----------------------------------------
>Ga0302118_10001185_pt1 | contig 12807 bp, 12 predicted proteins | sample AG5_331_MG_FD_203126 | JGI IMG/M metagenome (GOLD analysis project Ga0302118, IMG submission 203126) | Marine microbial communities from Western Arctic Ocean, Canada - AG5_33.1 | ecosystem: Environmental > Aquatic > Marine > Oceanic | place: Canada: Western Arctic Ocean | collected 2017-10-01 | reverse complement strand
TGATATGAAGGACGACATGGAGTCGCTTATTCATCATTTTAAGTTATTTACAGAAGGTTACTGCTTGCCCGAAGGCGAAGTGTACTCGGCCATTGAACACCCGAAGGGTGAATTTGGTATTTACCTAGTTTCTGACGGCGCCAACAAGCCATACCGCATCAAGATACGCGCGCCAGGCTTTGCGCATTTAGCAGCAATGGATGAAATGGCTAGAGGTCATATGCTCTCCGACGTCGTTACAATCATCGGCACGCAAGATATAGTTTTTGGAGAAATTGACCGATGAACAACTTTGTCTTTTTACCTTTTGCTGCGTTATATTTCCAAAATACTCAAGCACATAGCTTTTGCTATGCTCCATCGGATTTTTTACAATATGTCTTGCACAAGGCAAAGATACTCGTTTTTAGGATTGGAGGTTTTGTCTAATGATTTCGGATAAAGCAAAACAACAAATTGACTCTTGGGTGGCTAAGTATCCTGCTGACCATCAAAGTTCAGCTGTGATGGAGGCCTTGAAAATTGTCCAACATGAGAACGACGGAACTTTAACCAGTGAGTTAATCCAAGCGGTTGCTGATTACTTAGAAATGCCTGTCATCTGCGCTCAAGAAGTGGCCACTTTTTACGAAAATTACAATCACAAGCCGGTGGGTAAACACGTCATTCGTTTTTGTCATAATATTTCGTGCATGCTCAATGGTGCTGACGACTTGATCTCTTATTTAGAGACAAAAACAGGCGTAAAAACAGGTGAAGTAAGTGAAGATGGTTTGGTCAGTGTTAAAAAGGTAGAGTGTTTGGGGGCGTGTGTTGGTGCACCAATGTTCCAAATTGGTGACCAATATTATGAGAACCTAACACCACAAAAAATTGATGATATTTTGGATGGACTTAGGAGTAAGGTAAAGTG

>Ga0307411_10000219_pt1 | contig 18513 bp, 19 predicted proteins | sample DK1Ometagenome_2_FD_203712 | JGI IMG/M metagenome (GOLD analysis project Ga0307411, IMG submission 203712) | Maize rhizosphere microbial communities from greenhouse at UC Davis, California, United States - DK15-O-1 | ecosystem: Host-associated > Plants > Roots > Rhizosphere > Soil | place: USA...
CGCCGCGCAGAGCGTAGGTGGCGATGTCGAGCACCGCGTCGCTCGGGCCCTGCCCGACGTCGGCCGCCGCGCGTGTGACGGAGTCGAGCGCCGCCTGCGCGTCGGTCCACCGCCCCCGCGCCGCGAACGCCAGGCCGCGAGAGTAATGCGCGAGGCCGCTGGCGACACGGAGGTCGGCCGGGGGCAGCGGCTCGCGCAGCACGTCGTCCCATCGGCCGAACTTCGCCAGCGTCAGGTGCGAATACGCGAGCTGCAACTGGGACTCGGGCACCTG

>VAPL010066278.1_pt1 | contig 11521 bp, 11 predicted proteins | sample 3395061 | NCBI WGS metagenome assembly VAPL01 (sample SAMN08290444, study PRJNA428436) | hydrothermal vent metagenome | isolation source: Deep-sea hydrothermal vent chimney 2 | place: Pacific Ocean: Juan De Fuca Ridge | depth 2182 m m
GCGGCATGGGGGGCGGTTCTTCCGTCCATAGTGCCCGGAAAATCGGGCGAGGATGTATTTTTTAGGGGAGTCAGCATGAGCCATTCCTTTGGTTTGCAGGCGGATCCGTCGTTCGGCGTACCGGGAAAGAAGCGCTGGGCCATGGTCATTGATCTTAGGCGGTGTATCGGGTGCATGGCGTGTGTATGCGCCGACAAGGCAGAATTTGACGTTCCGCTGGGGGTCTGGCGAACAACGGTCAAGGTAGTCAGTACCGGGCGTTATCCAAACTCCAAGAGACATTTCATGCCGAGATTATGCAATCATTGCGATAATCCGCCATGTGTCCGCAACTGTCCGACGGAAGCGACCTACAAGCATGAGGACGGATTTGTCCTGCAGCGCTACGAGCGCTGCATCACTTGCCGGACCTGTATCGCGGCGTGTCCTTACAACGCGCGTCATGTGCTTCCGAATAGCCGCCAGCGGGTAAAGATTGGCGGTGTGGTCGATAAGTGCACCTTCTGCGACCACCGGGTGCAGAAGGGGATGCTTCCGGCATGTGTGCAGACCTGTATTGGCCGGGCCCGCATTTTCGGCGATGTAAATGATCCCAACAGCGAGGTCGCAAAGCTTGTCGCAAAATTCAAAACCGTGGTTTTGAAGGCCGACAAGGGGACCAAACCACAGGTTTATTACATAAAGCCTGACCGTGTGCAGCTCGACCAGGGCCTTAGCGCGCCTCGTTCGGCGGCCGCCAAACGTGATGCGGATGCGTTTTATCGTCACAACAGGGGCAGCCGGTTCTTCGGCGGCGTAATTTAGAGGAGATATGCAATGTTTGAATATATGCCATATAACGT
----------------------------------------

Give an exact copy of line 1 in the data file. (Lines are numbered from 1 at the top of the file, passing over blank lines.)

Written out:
>Ga0302118_10001185_pt1 | contig 12807 bp, 12 predicted proteins | sample AG5_331_MG_FD_203126 | JGI IMG/M metagenome (GOLD analysis project Ga0302118, IMG submission 203126) | Marine microbial communities from Western Arctic Ocean, Canada - AG5_33.1 | ecosystem: Environmental > Aquatic > Marine > Oceanic | place: Canada: Western Arctic Ocean | collected 2017-10-01 | reverse complement strand